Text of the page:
LeEco said that it ran out of stocks during its first open sale of LeTV Le 1s smartphone two days ago due to unexpectedly strong demand and that it would soon conduct more open sales, ditching the pre-registration model.
The phones will be available for anyone to purchase whether they registered in advance or not.
The next open sale is expected by around Tuesday — a day before Xiaomi’s Redmi Note 3 is introduced to India — though no final confirmation has been forthcoming on this regard.
The move to ditch the flash sale model and go for open sale indicates two things: 1) LeTV is going to put up at least around 1 lakh stock each time, and 2) the flash sale format is coming in the way of a smooth transaction.
The biggest problem with the ‘flash’ format has been a tendency by users to reserve the phones and then not go through with the payment. Typically, Flipkart gives a few hours for the buyer to finish the payment process.
However, as soon as someone clicks on buy, the handset is reserved for that person, making it unavailable for others and bringing an end to the procedure for the day.
This process is open to abuse as anyone can reserve a LeTV Le 1s without spending even 1 rupee, and then cancel the purchase later.
Because it’s a flash sale, the company has to wait for another week to put up the unit for purchase again. As a result, the entire stock of the phone was getting depleted in a matter of a few seconds, even though, at the end of the day, the whole stock was not sold.
However, on Feb 25, LeTV tried the open sale method, under which you have to purchase and make a payment immediately.
This resulted in stocks remaining available for about 6 minutes, and genuine buyers were able to order the phone. The only problem was that many people expected lakhs of handsets in stock, but the company clearly underestimated the demand, which continues to remain robust.
According to our poll of 830 people, for every person who managed to buy a 1s on Wednesday, there were more than two persons who tried to get one, but could not.
This indicates strong, and rising, demand.
For example, after the second flash sale, the number of people who bought the phone and those could not was largely even.
The higher proportion of disappointed people this week indicates that instead of demand going down, it is increasing due to strong word-of-mouth publicity. The phone is already the biggest selling 4G phone in India this year.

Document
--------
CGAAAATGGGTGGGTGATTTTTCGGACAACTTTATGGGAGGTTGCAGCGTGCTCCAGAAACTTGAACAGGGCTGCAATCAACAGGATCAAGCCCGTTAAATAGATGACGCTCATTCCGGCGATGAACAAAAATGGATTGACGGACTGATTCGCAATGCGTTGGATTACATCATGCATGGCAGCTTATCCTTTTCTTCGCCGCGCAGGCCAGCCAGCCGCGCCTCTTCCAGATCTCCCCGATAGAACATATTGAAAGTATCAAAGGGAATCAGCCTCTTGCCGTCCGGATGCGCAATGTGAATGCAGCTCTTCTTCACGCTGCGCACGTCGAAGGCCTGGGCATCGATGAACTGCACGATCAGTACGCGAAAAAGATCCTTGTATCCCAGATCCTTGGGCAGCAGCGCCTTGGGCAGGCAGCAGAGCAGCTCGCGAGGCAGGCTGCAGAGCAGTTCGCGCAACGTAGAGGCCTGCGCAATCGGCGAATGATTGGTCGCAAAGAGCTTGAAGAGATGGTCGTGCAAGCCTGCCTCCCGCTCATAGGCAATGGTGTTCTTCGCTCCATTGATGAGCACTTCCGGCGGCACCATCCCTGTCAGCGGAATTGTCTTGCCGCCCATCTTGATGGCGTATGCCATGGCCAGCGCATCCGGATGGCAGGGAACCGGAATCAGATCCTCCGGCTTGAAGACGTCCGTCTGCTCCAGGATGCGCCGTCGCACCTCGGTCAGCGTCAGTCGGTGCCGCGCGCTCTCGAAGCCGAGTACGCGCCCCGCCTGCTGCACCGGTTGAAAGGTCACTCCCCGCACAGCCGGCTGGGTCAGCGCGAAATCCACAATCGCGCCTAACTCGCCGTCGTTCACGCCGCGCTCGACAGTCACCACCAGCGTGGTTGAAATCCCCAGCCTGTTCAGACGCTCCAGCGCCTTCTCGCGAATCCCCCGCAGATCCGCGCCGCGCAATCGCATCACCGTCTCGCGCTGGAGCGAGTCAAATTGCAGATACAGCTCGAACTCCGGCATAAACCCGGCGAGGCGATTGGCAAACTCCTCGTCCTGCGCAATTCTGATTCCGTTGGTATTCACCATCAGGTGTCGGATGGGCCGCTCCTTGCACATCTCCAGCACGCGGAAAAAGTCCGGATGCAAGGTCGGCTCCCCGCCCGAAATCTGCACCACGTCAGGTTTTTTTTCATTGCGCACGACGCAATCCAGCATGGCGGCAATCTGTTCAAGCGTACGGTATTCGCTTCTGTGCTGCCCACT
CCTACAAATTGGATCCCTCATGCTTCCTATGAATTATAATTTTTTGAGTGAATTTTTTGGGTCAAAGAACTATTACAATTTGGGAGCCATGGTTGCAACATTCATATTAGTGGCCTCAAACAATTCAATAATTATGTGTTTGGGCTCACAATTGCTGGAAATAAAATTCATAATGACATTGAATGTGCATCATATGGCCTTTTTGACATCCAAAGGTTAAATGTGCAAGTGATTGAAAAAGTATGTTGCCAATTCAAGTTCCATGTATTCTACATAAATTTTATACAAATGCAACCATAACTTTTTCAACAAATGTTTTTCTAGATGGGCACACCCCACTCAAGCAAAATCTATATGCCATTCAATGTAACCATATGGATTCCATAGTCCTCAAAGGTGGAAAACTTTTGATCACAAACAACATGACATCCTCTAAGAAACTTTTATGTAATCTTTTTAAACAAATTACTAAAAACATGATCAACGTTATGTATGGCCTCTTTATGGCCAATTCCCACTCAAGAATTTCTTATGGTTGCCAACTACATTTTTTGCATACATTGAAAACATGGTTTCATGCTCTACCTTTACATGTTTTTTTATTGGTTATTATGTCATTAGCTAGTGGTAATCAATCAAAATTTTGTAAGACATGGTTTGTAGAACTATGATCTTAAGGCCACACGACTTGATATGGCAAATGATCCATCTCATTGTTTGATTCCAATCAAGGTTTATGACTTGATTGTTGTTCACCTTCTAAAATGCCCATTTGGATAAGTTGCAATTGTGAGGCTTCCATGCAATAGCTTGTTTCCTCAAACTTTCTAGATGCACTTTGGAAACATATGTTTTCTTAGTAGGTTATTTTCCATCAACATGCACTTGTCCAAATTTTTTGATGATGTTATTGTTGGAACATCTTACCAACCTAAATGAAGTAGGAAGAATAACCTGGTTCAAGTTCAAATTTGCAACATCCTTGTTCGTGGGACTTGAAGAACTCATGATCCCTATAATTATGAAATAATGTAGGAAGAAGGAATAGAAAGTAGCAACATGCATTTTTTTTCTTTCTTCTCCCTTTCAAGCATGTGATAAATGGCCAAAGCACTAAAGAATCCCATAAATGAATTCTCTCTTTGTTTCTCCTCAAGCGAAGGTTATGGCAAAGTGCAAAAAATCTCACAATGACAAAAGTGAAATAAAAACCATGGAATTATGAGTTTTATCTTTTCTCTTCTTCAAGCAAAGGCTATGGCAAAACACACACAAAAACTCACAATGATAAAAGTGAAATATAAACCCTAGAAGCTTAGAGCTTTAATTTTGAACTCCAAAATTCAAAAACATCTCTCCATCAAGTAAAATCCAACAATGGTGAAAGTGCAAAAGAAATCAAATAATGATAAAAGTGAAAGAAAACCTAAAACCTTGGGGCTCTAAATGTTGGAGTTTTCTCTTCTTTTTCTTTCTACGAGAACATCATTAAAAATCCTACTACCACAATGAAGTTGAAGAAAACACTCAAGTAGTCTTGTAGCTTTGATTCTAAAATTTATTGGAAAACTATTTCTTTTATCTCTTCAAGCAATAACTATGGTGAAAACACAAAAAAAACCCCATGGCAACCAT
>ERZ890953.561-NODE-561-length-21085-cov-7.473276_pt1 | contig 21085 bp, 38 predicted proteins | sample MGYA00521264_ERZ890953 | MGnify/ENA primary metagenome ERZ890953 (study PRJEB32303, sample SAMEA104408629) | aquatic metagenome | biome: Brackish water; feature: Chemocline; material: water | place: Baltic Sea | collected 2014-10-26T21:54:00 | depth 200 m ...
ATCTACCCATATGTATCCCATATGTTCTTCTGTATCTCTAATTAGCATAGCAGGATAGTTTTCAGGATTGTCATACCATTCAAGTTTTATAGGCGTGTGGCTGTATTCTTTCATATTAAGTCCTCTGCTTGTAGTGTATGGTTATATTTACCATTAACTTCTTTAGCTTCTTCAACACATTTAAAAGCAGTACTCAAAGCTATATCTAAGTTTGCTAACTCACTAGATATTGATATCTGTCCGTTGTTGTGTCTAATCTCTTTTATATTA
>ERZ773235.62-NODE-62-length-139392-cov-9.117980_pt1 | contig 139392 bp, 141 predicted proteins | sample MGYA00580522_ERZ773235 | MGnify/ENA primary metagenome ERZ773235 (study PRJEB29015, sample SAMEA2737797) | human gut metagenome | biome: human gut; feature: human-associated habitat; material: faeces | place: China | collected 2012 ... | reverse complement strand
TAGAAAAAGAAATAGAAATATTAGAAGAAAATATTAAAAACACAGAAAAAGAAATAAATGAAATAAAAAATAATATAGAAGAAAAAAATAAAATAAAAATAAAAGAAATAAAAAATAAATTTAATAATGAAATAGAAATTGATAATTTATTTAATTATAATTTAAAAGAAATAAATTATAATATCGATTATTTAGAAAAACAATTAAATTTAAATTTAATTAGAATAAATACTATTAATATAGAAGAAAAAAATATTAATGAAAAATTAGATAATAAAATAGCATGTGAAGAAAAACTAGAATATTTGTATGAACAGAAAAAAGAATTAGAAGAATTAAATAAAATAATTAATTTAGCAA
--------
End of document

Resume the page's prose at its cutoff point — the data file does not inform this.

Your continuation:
What remains to be seen is whether the Chinese company is able to cater to it, or whether it will disappoint its fans like Xiaomi was forced to when it first entered India.
However, unlike Xiaomi, which used to put up 10,000-20,000 units per week for sale when first entered the country, LeTV has been putting up 60,000-90,000 phones every week, indicating that it is able to manufacture at a larger scale than Xiaomi was able to at the time.
Meanwhile, the company has pushed out an over-the-air software update that seems to have addressed the main issues reported in user reviews of Le 1s — overheating, poor camera quality, quick depletion of the battery charge and not-so-great sound quality. According to user reports, all four problems have been taken care of, though the camera quality still leaves room for improvement.
Another factor that is going to come into play next week is the launch of Xiaomi’s highly anticipated Redmi Note 3. The Note 3 is identical to Le 1s in many respects, but has a significantly better camera, higher processing power and comes with a hybrid SIM slot and faster and more stable LTE including support for 4G voice or VoLTE.
The Redmi Note 3 will be unveiled next Thursday, and the first sale could take place on the following Monday or Tuesday. The only point of uncertainty as far as the model is concerned will be the price for the 32 GB version. Most fans are looking for a price of Rs 14,000 or so in India, but that is unlikely. A more realistic target would be around Rs 17,500 for the 32 GB version.